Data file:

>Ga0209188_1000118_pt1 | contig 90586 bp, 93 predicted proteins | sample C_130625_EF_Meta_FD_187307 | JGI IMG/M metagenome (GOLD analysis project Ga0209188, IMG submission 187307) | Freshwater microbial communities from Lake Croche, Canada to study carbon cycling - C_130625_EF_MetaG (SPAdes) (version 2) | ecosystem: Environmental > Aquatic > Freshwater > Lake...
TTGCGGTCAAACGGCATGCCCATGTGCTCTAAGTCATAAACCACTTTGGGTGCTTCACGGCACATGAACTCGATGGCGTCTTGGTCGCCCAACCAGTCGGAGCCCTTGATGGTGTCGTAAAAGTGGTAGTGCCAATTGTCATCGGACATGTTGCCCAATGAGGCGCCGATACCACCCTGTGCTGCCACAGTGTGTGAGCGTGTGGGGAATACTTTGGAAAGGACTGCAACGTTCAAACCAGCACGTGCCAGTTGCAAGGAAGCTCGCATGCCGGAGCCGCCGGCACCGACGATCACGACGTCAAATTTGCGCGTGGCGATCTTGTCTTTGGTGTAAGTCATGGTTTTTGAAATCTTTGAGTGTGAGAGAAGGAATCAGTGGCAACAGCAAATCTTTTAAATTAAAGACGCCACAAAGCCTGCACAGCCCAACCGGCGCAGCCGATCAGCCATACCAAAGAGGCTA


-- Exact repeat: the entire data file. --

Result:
>Ga0209188_1000118_pt1 | contig 90586 bp, 93 predicted proteins | sample C_130625_EF_Meta_FD_187307 | JGI IMG/M metagenome (GOLD analysis project Ga0209188, IMG submission 187307) | Freshwater microbial communities from Lake Croche, Canada to study carbon cycling - C_130625_EF_MetaG (SPAdes) (version 2) | ecosystem: Environmental > Aquatic > Freshwater > Lake...
TTGCGGTCAAACGGCATGCCCATGTGCTCTAAGTCATAAACCACTTTGGGTGCTTCACGGCACATGAACTCGATGGCGTCTTGGTCGCCCAACCAGTCGGAGCCCTTGATGGTGTCGTAAAAGTGGTAGTGCCAATTGTCATCGGACATGTTGCCCAATGAGGCGCCGATACCACCCTGTGCTGCCACAGTGTGTGAGCGTGTGGGGAATACTTTGGAAAGGACTGCAACGTTCAAACCAGCACGTGCCAGTTGCAAGGAAGCTCGCATGCCGGAGCCGCCGGCACCGACGATCACGACGTCAAATTTGCGCGTGGCGATCTTGTCTTTGGTGTAAGTCATGGTTTTTGAAATCTTTGAGTGTGAGAGAAGGAATCAGTGGCAACAGCAAATCTTTTAAATTAAAGACGCCACAAAGCCTGCACAGCCCAACCGGCGCAGCCGATCAGCCATACCAAAGAGGCTA